The Southeast Asia-Australia Regional Migration System: Some Insights into the “New Emigration”
Migration flows between countries of the Association of Southeast Asian Nations (ASEAN) and Australia are generally viewed as going in one direction: toward Australia. In practice, however, data reveal a much more complex picture that includes Australian emigration to ASEAN countries, significant temporary movements of skilled workers in both directions, and close connections between the two regions even after migrants permanently return to their country of origin.
Australia has experienced significant inflows, particularly in the postwar period; almost half of its population of 23.2 million is either foreign born or has at least one immigrant parent. Unsurprisingly, therefore, it is usually regarded as a traditional destination country, drawing students and skilled workers from around the world and across the ten-member ASEAN region. However, to cast Australia as a destination country and ASEAN members as sending countries oversimplifies this regional migration system and fails to recognize the multidirectional movement taking place. Migration flows vary significantly across ASEAN countries, and over time. Recent trends in part reflect a shift in Australian immigration policy away from encouraging settlement toward drawing skilled (temporary) labor migration. Today most emigration from Australia to ASEAN destinations is to the fastest-growing economies, such as those of Singapore and Malaysia. Return migration to Vietnam is notable, while few are going back to Myanmar or the Philippines.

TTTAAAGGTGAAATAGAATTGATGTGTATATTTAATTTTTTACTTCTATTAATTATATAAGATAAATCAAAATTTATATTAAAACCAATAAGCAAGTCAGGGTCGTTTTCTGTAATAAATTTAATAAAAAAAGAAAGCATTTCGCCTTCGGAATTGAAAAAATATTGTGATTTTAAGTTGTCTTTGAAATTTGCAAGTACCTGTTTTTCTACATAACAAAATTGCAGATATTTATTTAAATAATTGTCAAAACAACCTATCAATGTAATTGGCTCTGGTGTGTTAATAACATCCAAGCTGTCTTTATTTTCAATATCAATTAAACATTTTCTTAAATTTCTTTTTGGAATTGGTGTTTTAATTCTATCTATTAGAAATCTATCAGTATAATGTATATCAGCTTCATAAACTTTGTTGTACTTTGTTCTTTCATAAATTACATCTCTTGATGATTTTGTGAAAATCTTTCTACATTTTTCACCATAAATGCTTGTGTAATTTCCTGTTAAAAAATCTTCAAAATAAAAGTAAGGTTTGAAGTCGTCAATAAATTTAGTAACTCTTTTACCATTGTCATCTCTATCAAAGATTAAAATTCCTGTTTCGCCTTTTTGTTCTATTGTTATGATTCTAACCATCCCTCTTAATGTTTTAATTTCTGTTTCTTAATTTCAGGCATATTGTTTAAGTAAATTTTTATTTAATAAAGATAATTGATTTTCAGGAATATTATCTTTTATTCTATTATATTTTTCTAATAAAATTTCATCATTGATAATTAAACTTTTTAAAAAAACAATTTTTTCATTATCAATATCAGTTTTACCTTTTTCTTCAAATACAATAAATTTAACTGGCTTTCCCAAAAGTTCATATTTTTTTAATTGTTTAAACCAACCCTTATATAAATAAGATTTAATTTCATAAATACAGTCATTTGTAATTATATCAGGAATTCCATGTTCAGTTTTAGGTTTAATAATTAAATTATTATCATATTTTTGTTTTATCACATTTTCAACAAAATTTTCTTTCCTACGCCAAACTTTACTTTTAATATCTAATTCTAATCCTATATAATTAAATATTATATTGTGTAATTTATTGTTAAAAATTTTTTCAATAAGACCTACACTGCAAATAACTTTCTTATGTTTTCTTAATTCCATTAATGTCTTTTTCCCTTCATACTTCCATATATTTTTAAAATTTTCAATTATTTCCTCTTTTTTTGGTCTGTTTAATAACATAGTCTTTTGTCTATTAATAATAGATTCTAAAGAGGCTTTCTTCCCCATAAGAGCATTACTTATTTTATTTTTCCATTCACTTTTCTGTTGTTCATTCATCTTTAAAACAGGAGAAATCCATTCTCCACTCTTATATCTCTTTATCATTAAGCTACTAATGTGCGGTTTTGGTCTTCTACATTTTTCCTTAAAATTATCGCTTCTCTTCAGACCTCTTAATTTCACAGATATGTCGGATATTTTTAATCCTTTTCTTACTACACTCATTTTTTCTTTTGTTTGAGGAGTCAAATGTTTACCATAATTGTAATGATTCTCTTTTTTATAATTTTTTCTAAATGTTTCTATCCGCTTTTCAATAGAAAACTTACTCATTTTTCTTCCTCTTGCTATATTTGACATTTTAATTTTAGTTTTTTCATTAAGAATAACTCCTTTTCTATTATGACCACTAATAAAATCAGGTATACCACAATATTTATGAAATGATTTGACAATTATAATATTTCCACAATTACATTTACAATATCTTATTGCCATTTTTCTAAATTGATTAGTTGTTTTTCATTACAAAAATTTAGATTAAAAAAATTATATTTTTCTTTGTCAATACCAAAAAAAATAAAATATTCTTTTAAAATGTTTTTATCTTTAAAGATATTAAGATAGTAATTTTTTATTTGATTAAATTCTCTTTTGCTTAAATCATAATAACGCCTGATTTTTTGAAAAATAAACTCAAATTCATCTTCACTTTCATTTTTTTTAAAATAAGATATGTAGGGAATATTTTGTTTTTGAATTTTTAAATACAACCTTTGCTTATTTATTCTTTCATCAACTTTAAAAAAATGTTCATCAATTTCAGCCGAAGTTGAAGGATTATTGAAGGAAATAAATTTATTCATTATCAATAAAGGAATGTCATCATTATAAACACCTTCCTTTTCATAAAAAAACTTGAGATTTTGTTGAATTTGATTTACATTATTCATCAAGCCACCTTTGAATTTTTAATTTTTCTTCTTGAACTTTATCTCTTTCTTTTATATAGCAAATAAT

This report seeks to shed some light on the recent experience of Australia, which offers a unique lens because of its rich collection of data on immigration and emigration, as well as motivations for migration.
II. International Migration and Australia
III. International Migration and the ASEAN Region
IV. Migration from ASEAN to Australia
V. Migration from Australia to ASEAN
VI. Policy Implications
A. Return Migration
B. Diaspora Engagement Policies
C. An Australian Diaspora Policy?